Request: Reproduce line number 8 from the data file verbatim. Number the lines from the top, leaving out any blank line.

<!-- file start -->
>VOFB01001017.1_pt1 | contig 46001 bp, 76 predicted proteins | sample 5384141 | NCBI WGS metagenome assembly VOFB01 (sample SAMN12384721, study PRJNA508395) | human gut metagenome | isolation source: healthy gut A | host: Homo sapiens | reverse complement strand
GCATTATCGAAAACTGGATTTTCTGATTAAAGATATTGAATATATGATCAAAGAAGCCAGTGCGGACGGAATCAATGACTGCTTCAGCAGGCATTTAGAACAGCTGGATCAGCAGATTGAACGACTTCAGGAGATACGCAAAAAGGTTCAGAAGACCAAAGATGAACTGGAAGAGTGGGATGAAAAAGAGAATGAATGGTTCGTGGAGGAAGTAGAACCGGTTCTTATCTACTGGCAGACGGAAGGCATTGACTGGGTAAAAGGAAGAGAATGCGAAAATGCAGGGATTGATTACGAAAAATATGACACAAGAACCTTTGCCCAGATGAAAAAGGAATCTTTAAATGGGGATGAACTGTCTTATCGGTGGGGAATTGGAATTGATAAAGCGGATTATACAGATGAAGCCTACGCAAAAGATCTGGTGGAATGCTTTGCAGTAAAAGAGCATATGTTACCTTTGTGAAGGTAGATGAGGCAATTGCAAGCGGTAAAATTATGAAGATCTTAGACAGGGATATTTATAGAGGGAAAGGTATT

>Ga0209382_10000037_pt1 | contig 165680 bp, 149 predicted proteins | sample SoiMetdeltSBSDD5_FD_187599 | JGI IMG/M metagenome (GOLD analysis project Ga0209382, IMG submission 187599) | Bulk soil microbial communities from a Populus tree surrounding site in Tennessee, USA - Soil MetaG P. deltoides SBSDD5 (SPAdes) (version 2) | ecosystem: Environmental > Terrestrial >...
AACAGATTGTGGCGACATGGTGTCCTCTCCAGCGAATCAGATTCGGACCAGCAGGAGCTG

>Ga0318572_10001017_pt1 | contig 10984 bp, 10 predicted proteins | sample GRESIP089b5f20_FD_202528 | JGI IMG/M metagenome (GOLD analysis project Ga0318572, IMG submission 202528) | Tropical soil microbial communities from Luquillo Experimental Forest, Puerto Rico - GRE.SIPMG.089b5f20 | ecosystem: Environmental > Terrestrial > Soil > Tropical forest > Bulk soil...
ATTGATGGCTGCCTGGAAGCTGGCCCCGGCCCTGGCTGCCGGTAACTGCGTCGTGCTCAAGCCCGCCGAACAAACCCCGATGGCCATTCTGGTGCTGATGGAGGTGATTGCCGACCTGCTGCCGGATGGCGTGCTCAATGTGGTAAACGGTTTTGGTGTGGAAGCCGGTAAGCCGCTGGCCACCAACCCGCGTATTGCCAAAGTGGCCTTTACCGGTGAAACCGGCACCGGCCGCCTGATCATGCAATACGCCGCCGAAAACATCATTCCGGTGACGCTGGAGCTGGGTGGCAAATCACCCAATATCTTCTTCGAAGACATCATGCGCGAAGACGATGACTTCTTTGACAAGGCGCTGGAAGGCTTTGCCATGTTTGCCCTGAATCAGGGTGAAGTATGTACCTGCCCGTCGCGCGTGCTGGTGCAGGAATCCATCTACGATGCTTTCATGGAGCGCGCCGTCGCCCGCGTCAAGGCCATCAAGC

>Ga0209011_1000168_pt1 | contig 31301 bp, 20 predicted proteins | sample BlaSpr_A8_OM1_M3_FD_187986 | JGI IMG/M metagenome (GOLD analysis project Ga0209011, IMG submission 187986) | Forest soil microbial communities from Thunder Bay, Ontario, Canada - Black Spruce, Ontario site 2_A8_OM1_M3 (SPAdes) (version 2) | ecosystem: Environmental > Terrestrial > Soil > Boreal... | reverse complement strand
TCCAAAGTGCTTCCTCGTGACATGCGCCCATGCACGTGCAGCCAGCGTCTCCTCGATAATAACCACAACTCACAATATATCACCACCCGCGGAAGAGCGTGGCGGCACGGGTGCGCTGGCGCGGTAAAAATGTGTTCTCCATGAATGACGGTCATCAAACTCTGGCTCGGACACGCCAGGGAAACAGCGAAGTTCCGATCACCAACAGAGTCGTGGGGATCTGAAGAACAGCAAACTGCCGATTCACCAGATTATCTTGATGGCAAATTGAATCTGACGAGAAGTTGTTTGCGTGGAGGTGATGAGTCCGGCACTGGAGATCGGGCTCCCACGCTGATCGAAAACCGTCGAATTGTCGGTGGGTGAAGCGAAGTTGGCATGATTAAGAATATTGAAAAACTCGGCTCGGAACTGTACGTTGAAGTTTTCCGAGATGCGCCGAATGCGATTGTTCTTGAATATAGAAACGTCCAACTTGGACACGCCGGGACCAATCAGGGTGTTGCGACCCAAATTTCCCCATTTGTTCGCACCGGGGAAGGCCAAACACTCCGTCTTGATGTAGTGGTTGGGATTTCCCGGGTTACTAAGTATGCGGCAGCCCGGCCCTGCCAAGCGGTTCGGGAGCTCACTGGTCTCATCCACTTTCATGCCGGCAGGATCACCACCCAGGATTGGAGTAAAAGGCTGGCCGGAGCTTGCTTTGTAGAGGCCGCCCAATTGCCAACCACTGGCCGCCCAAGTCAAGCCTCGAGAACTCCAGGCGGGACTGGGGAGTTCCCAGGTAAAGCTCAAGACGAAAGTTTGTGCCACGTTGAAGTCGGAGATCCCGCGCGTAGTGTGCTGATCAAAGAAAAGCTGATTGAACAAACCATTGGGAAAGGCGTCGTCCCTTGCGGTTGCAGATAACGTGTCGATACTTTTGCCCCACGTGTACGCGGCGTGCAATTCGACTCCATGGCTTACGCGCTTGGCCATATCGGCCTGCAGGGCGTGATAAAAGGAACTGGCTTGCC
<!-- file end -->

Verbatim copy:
TCCAAAGTGCTTCCTCGTGACATGCGCCCATGCACGTGCAGCCAGCGTCTCCTCGATAATAACCACAACTCACAATATATCACCACCCGCGGAAGAGCGTGGCGGCACGGGTGCGCTGGCGCGGTAAAAATGTGTTCTCCATGAATGACGGTCATCAAACTCTGGCTCGGACACGCCAGGGAAACAGCGAAGTTCCGATCACCAACAGAGTCGTGGGGATCTGAAGAACAGCAAACTGCCGATTCACCAGATTATCTTGATGGCAAATTGAATCTGACGAGAAGTTGTTTGCGTGGAGGTGATGAGTCCGGCACTGGAGATCGGGCTCCCACGCTGATCGAAAACCGTCGAATTGTCGGTGGGTGAAGCGAAGTTGGCATGATTAAGAATATTGAAAAACTCGGCTCGGAACTGTACGTTGAAGTTTTCCGAGATGCGCCGAATGCGATTGTTCTTGAATATAGAAACGTCCAACTTGGACACGCCGGGACCAATCAGGGTGTTGCGACCCAAATTTCCCCATTTGTTCGCACCGGGGAAGGCCAAACACTCCGTCTTGATGTAGTGGTTGGGATTTCCCGGGTTACTAAGTATGCGGCAGCCCGGCCCTGCCAAGCGGTTCGGGAGCTCACTGGTCTCATCCACTTTCATGCCGGCAGGATCACCACCCAGGATTGGAGTAAAAGGCTGGCCGGAGCTTGCTTTGTAGAGGCCGCCCAATTGCCAACCACTGGCCGCCCAAGTCAAGCCTCGAGAACTCCAGGCGGGACTGGGGAGTTCCCAGGTAAAGCTCAAGACGAAAGTTTGTGCCACGTTGAAGTCGGAGATCCCGCGCGTAGTGTGCTGATCAAAGAAAAGCTGATTGAACAAACCATTGGGAAAGGCGTCGTCCCTTGCGGTTGCAGATAACGTGTCGATACTTTTGCCCCACGTGTACGCGGCGTGCAATTCGACTCCATGGCTTACGCGCTTGGCCATATCGGCCTGCAGGGCGTGATAAAAGGAACTGGCTTGCC